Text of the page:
‘She was homeless and I was alone:’ I was befriended by a homeless woman who moved into my home — and she stole $40,000 from me
I was disabled for about 10 years. During that time a woman befriended me, and asked to move in. I needed no assistance, but she was homeless and I was alone. We agreed she would pay half the rent and utilities, which she did for a year.
She would “cash advance” my credit cards and ATM and tell me she had placed these funds in her bank for me. She would collect other sums of cash, and do the same. I also paid the entire food bill for two. All the while I was on heavy medications.
I knew I was being taken advantage of but she said if I stopped paying her half the bills, I would get nothing. So it went on that way for 10 years. She would keep track of the amounts and tell me the balances, but I was never allowed to withdraw any.
“‘She said that the money was in an account with her daughter who was investing it for me.’”
She had been mentally abusing me to the point I went to a hospital for rest. I was no longer impaired and thinking clearly. I had given her $40,000 or more. I asked firmly for $10,000 so I could buy a car. She laughed and said, “You really didn’t think you would get that back.”
She said the funds are in her daughter’s name. Aside from the cash advances, there is no paper trail. There was physical abuse if I complained. It is embarrassing to be conned. She told me no one will believe me because I saw a psychiatrist.
I was abused and conned in my home for a long time, and there are no witnesses. All I have are tape recordings where she sneers and says she lied about this to me. And repeated, “No one will believe me.” Will they be of any value to a lawyer?
You were alone and vulnerable, and there is nothing to be embarrassed about. The most dastardly trick an abuser plays is to convince the victim that it is their fault. It’s not. I believe in you, and most importantly you have regained a belief in yourself.
She is a grifter. You are a survivor. You invited this woman into your home to help you, and instead she helped herself to your savings, and coerced you into handing over your money. You need to seek outside help. Writing this letter was the first step.
Contact your local branch of adult protective services, and tell them that you are the victim of abuse, and you need this woman to get out of your home. Everyone has a right to feel safe, particularly in their own home. You are no exception. Take one step at a time.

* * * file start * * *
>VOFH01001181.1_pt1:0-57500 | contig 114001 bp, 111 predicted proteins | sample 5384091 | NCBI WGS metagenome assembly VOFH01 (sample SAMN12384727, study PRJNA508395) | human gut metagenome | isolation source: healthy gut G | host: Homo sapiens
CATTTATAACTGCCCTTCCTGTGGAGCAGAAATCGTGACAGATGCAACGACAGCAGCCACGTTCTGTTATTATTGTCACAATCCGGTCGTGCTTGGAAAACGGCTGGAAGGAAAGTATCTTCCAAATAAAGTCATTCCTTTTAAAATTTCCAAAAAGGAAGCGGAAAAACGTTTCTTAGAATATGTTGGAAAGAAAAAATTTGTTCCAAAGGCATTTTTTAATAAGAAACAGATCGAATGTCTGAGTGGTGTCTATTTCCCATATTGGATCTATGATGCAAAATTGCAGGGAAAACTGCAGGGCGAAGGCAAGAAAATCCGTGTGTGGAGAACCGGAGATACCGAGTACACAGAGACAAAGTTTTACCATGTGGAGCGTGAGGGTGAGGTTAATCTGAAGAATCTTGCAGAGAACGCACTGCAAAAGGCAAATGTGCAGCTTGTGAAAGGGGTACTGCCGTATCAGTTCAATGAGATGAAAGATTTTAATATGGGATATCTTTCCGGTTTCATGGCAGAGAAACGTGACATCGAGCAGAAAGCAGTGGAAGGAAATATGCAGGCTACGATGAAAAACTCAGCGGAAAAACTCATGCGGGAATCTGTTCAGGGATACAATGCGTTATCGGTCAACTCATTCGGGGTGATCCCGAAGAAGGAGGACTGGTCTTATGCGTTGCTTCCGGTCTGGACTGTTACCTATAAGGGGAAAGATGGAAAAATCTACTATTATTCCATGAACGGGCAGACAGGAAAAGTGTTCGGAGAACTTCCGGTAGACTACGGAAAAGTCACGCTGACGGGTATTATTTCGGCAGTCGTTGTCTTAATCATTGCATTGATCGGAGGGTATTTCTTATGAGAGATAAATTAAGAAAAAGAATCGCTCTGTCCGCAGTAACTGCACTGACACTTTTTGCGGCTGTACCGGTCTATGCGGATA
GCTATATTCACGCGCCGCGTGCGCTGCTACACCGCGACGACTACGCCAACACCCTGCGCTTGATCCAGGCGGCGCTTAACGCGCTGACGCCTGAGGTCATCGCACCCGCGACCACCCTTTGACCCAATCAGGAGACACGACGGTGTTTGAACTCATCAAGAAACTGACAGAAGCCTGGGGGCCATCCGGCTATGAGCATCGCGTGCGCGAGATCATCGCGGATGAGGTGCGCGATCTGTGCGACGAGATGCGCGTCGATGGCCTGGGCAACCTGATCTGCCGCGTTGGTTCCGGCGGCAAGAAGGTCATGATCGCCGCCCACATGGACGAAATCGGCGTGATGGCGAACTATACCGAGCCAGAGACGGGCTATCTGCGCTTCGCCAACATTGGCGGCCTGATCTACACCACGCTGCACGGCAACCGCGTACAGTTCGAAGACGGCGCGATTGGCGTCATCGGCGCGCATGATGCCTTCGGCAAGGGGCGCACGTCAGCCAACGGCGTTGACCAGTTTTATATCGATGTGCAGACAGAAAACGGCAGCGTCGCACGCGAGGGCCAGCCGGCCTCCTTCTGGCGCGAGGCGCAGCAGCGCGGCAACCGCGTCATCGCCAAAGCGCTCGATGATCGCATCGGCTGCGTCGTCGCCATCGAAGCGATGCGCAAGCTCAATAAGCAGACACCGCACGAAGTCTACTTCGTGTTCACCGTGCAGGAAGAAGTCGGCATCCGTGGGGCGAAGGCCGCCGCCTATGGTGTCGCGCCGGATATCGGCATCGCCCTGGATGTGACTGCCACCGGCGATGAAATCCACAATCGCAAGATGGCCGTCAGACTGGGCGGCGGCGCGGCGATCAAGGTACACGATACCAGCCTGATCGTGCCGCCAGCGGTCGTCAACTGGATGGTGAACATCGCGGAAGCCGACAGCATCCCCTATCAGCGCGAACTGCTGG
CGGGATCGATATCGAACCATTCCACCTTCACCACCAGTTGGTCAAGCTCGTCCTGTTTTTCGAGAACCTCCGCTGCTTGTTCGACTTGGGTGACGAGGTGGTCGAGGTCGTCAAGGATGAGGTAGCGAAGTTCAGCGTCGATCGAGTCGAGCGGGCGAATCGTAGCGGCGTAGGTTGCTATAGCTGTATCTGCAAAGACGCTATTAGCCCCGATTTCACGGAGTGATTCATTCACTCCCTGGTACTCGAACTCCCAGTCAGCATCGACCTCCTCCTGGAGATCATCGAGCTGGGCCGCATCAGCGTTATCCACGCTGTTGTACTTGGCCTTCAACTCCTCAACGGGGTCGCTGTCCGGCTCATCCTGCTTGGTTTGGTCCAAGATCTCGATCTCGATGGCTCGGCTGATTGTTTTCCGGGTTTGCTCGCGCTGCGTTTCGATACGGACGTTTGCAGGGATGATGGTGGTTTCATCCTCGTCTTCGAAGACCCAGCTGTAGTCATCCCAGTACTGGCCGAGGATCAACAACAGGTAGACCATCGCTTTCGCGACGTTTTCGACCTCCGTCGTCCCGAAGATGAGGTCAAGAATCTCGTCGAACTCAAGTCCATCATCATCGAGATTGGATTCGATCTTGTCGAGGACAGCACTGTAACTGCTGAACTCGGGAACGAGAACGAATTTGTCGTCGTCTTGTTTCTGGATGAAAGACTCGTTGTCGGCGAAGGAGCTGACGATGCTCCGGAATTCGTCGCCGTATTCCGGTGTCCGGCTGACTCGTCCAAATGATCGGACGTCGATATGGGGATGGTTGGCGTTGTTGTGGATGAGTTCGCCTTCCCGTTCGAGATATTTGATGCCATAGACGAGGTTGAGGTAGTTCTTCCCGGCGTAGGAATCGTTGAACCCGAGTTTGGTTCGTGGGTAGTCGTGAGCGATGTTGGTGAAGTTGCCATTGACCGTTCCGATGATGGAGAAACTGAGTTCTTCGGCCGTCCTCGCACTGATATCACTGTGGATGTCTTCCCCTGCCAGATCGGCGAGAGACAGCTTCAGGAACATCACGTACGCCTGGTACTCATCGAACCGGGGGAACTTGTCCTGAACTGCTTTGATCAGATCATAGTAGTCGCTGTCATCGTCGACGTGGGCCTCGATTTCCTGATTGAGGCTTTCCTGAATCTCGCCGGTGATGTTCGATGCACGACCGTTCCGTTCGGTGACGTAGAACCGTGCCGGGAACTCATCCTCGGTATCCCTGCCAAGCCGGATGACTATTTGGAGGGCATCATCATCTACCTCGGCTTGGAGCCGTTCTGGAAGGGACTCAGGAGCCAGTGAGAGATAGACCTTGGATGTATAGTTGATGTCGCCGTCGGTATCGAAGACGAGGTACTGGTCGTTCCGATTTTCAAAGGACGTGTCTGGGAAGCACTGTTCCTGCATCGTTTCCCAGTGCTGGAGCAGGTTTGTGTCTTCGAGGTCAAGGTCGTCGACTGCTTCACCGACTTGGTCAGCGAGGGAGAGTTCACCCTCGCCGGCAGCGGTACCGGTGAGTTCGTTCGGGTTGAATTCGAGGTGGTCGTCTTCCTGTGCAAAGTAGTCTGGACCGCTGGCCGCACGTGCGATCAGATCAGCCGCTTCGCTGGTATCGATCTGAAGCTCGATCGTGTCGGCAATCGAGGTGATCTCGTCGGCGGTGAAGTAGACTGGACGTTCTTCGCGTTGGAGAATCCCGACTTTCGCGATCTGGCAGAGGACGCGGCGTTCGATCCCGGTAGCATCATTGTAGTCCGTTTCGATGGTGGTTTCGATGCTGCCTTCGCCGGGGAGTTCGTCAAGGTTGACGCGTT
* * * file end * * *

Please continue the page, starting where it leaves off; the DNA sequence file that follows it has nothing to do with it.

“‘The most dastardly trick an abuser plays is to convince the victim that it is their fault.’”
The National Center on Elder Abuse, a government agency affiliated with the U.S. Administration on Aging, and the nonprofit National Adult Protective Services Association will provide help with the steps you can take to report this case.
Financial elder abuse often occurs with the apparent tacit cooperation of the victim, and that can be the most painful aspect to come to terms with. But that is also an integral part of coercive control. The police, your doctor and adult protective services are only a phone call away.
“‘Financial elder abuse often occurs with the apparent tacit cooperation of the victim.’”
It’s hard to know whether your audio recordings will be useful in a legal case. Most states are one-party recording states, meaning that you only need the permission of one person present to make a recording. A lawyer can give you the advice you need.
Elder abuse impacts an estimated 5 million Americans every year, according to the National Council on Aging, and multiple agencies say the number of cases is increasing and underreported. You are one of a community of brave, strong and precious survivors.
One-third of elder-abuse victims suffer from depression, anxiety or trauma, according to the New York City Department for the Aging, which makes it difficult for them to take the necessary steps to break the cycle. Please know that you are not alone.
You may or may not get your money back. As you say, it may be difficult without a paper trail, especially if the money has been hidden and/or spent. Before you do anything, inform the authorities. They will help make sure that you are safe in your own home.
You can email The Moneyist with any financial and ethical questions related to coronavirus at firstname.lastname@example.org, and follow Quentin Fottrell on Twitter.
Check out the Moneyist private Facebook group, where we look for answers to life’s thorniest money issues. Readers write in to me with all sorts of dilemmas. Post your questions, tell me what you want to know more about, or weigh in on the latest Moneyist columns.
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More from Quentin Fottrell:
• I’m 60 and a single mother. My daughter, 17, has a developmental disability. How do I make sure she’s taken care of after I’m gone?
• ‘We have an absolutely great relationship’: My live-in boyfriend gives me what he used to pay in rent. Should I give him a stake in my home?
• ‘I feel slighted’: My husband of 10 years stopped paying his salary into our joint account — and asked me to pay $900 toward our rent
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